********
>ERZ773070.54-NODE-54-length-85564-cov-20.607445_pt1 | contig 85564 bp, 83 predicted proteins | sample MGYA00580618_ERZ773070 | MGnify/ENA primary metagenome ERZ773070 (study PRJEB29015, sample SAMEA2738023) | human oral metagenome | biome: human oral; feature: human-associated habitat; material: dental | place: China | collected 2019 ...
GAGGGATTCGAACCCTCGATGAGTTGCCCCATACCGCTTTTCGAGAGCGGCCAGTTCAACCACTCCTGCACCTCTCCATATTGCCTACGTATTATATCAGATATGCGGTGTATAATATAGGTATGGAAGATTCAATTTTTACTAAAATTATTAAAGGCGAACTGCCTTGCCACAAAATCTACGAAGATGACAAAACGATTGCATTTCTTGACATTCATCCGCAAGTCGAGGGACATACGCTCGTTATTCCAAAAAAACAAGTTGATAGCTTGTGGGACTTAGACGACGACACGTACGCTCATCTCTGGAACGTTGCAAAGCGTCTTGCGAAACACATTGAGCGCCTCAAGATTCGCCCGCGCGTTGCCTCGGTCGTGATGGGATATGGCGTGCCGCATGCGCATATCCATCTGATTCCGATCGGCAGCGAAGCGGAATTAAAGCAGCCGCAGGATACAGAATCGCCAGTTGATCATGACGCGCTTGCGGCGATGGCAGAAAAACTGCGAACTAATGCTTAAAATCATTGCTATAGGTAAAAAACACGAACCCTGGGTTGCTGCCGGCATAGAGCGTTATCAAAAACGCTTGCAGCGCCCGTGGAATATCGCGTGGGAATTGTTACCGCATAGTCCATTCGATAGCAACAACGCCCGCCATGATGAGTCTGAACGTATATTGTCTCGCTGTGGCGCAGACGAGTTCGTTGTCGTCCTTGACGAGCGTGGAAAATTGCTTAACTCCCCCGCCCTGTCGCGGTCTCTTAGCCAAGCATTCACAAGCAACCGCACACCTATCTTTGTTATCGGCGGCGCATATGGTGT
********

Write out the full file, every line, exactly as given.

>ERZ773070.54-NODE-54-length-85564-cov-20.607445_pt1 | contig 85564 bp, 83 predicted proteins | sample MGYA00580618_ERZ773070 | MGnify/ENA primary metagenome ERZ773070 (study PRJEB29015, sample SAMEA2738023) | human oral metagenome | biome: human oral; feature: human-associated habitat; material: dental | place: China | collected 2019 ...
GAGGGATTCGAACCCTCGATGAGTTGCCCCATACCGCTTTTCGAGAGCGGCCAGTTCAACCACTCCTGCACCTCTCCATATTGCCTACGTATTATATCAGATATGCGGTGTATAATATAGGTATGGAAGATTCAATTTTTACTAAAATTATTAAAGGCGAACTGCCTTGCCACAAAATCTACGAAGATGACAAAACGATTGCATTTCTTGACATTCATCCGCAAGTCGAGGGACATACGCTCGTTATTCCAAAAAAACAAGTTGATAGCTTGTGGGACTTAGACGACGACACGTACGCTCATCTCTGGAACGTTGCAAAGCGTCTTGCGAAACACATTGAGCGCCTCAAGATTCGCCCGCGCGTTGCCTCGGTCGTGATGGGATATGGCGTGCCGCATGCGCATATCCATCTGATTCCGATCGGCAGCGAAGCGGAATTAAAGCAGCCGCAGGATACAGAATCGCCAGTTGATCATGACGCGCTTGCGGCGATGGCAGAAAAACTGCGAACTAATGCTTAAAATCATTGCTATAGGTAAAAAACACGAACCCTGGGTTGCTGCCGGCATAGAGCGTTATCAAAAACGCTTGCAGCGCCCGTGGAATATCGCGTGGGAATTGTTACCGCATAGTCCATTCGATAGCAACAACGCCCGCCATGATGAGTCTGAACGTATATTGTCTCGCTGTGGCGCAGACGAGTTCGTTGTCGTCCTTGACGAGCGTGGAAAATTGCTTAACTCCCCCGCCCTGTCGCGGTCTCTTAGCCAAGCATTCACAAGCAACCGCACACCTATCTTTGTTATCGGCGGCGCATATGGTGT